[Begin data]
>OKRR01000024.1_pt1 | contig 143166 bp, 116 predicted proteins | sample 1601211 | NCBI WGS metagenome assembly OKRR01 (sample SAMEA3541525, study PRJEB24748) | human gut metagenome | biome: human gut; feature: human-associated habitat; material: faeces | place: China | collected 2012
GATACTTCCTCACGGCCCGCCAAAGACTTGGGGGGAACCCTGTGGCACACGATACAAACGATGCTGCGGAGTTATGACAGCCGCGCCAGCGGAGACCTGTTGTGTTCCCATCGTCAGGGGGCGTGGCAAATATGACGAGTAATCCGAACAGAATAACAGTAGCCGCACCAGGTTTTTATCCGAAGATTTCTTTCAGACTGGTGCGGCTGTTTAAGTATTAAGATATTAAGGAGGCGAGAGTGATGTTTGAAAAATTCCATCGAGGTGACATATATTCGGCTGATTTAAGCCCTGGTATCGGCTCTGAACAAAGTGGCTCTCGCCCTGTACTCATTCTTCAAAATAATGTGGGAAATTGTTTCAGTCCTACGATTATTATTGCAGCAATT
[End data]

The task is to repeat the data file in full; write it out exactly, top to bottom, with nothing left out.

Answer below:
>OKRR01000024.1_pt1 | contig 143166 bp, 116 predicted proteins | sample 1601211 | NCBI WGS metagenome assembly OKRR01 (sample SAMEA3541525, study PRJEB24748) | human gut metagenome | biome: human gut; feature: human-associated habitat; material: faeces | place: China | collected 2012
GATACTTCCTCACGGCCCGCCAAAGACTTGGGGGGAACCCTGTGGCACACGATACAAACGATGCTGCGGAGTTATGACAGCCGCGCCAGCGGAGACCTGTTGTGTTCCCATCGTCAGGGGGCGTGGCAAATATGACGAGTAATCCGAACAGAATAACAGTAGCCGCACCAGGTTTTTATCCGAAGATTTCTTTCAGACTGGTGCGGCTGTTTAAGTATTAAGATATTAAGGAGGCGAGAGTGATGTTTGAAAAATTCCATCGAGGTGACATATATTCGGCTGATTTAAGCCCTGGTATCGGCTCTGAACAAAGTGGCTCTCGCCCTGTACTCATTCTTCAAAATAATGTGGGAAATTGTTTCAGTCCTACGATTATTATTGCAGCAATT